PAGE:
Two of Zimbabwe’s leading opposition figures have united as a part of a new coalition of political parties determined to unseat President Robert Mugabe.
Mujuru was Mugabe’s vice president for 10 years before she was sacked from office and pushed out of the ruling Zanu-PF party in 2014, while Tsvangirai is a long-term critic of Mugabe who has contested the presidential elections multiple times.
The new coalition, which would be formed from at least a dozen Zimbabwean opposition parties, would include Mujuru’s National People’s Party and Tsvangirai’s Movement for Democratic Change.
It is expected to be a formidable opponent in challenging Mugabe’s nearly four-decade stronghold on power.
Mugabe, 93, holds the record as the world’s oldest leader. He has ruled Zimbabwe since independence from Britain in 1980.
Increasingly frail and in poor health, he surprised many when he announced that he will contest the 2018 Zimbabwean presidential election.
The opposition has constantly accused Mugabe of electoral fraud and of using violence to remain in power, but analysts say his position was also made more formidable by a fractured opposition.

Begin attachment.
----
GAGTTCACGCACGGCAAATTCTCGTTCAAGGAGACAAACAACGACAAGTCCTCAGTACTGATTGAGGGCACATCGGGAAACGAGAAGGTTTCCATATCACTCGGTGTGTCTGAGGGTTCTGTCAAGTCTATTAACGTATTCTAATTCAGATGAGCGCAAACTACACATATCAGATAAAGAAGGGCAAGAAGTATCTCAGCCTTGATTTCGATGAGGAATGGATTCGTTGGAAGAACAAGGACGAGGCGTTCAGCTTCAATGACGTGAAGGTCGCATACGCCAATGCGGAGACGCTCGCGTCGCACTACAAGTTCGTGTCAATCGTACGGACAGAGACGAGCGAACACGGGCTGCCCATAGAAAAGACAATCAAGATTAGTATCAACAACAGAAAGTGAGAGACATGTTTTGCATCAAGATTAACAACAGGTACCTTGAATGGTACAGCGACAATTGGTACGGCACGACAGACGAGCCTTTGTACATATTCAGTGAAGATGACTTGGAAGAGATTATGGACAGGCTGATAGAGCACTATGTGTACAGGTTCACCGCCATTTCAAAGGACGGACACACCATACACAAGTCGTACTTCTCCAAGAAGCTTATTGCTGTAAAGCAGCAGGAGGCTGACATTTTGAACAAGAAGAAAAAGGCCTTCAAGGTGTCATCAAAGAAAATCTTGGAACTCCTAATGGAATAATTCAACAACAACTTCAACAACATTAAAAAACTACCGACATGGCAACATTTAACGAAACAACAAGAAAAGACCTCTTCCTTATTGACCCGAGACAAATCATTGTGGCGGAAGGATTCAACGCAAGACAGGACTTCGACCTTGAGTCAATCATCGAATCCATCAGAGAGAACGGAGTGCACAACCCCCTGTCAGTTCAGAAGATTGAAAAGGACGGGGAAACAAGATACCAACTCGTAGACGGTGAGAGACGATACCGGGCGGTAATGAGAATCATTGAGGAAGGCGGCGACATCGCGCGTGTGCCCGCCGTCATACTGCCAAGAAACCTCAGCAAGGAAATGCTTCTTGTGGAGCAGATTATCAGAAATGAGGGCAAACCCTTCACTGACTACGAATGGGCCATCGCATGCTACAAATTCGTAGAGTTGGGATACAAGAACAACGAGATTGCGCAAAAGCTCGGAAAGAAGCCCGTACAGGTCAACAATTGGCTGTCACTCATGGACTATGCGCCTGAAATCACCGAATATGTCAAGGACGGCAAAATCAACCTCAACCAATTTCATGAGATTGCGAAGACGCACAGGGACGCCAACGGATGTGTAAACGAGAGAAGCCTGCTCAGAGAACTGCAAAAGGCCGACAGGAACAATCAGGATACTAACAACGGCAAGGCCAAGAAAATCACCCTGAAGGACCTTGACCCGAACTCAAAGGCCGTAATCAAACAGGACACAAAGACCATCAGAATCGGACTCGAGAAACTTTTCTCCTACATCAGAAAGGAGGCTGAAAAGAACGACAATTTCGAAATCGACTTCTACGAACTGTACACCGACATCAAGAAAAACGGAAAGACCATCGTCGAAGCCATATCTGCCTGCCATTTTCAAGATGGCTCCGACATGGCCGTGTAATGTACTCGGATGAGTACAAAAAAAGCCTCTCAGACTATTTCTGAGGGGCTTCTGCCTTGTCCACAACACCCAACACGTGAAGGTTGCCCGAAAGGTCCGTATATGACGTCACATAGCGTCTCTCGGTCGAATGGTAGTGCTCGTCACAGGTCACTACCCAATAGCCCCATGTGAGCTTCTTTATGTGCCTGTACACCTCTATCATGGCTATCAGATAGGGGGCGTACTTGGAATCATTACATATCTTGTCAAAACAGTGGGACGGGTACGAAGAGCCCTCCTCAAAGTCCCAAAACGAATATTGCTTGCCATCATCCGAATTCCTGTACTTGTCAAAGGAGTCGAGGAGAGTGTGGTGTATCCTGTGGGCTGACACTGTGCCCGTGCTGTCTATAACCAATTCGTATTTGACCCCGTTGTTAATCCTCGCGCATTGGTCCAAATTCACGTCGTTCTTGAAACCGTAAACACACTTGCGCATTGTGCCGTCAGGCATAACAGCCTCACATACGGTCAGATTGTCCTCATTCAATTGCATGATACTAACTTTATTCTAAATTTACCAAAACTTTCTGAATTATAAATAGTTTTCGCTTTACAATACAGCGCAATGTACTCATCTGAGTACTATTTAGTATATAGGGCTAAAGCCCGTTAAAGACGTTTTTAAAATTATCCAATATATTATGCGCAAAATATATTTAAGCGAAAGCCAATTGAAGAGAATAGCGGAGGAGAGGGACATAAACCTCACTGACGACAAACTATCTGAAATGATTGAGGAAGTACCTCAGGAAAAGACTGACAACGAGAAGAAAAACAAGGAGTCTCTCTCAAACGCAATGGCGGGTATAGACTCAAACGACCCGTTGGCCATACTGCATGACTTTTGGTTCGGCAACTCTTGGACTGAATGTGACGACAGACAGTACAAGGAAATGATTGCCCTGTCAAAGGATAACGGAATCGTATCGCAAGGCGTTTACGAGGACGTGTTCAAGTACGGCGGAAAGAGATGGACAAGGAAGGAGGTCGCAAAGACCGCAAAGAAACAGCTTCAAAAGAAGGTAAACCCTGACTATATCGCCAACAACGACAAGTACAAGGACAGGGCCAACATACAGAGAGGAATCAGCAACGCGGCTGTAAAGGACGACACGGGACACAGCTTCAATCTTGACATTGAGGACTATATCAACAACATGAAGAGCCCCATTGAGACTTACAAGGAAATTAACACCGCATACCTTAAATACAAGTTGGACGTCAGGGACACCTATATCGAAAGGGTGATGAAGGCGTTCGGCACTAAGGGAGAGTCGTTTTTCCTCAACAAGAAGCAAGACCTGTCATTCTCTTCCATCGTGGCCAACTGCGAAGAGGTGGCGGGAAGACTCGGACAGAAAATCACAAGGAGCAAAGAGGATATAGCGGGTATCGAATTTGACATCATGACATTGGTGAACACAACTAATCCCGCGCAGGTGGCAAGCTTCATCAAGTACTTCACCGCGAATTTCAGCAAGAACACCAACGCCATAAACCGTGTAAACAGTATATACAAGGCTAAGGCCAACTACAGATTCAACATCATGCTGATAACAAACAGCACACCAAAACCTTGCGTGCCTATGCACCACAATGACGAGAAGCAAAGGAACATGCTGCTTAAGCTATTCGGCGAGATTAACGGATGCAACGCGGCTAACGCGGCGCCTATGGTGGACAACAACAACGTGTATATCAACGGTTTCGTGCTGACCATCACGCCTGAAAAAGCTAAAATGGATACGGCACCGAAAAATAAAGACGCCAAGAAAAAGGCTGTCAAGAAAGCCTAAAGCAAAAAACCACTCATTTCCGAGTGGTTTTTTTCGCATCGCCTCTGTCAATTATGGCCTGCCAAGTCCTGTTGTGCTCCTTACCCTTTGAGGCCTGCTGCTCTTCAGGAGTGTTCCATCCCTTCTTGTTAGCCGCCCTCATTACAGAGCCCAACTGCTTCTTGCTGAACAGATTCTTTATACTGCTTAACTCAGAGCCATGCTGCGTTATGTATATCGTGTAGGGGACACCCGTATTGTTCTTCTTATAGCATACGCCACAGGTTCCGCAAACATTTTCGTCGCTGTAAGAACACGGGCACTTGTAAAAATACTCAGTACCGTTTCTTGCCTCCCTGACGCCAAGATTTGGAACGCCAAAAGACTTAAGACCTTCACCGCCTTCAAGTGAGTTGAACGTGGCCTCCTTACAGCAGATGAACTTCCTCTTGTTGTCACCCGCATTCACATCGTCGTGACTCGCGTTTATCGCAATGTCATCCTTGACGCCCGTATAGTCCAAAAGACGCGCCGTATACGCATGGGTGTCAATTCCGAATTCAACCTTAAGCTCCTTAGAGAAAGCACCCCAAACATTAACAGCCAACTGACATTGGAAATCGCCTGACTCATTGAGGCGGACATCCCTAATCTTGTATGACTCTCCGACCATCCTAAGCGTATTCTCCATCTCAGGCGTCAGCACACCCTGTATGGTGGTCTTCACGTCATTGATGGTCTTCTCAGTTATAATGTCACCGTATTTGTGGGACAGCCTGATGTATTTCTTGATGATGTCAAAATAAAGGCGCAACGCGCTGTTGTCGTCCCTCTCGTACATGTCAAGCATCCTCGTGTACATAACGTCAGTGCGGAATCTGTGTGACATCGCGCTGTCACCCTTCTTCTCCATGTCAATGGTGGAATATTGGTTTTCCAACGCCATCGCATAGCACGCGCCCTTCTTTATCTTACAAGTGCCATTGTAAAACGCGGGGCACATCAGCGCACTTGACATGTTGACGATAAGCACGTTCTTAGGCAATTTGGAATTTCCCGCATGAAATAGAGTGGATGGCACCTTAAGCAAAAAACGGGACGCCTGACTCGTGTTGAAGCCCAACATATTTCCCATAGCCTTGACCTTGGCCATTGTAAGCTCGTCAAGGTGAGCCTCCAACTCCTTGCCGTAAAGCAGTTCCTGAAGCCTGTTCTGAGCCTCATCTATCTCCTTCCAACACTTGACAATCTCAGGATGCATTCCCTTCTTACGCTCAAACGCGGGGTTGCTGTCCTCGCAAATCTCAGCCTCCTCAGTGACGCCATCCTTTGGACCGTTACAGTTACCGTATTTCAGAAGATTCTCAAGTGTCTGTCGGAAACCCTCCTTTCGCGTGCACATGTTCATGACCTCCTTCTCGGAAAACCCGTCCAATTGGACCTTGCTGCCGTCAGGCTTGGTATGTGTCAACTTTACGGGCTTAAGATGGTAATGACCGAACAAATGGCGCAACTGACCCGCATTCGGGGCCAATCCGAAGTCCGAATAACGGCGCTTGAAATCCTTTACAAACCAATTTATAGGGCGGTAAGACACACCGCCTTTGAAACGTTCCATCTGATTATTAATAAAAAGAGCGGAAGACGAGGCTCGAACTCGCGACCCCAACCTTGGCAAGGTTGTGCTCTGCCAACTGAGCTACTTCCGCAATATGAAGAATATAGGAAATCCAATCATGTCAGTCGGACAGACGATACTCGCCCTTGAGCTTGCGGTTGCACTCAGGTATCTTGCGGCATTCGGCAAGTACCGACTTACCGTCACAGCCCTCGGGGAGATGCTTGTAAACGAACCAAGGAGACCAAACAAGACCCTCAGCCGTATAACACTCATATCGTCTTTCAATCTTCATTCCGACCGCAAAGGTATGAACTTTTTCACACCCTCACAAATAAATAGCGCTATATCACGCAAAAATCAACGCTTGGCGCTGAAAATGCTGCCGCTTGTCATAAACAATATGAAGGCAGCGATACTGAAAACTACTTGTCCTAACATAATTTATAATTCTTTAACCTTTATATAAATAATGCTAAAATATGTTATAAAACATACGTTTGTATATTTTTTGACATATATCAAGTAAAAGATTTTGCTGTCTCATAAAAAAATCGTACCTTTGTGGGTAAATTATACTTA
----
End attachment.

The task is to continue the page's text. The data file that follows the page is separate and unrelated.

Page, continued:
If the new coalition holds, it will be the first step in uniting a deeply divided opposition and providing the first real challenge to Mugabe at the polls.
On Wednesday, Mujuru and Tsvangirai signed a pact agreeing to work together after several months of consultations. The pair are no doubt two of the biggest names in the Zimbabwean opposition, and political observers say it will be interesting to see which one of them would be the presidential candidate in the 2018 elections.
“This is just the beginning of the building blocks toward establishing a broad alliance to confront Zanu-PF between now and the next election,” Tsvangirai told journalists after the signing.
Last December, a coalition of at least seven Gambian opposition parties choose real estate developer Adama Barrow as a consensus candidate for a presidential election, where he defeated strongman ruler Yahya Jammeh who had spent more than two decades in power.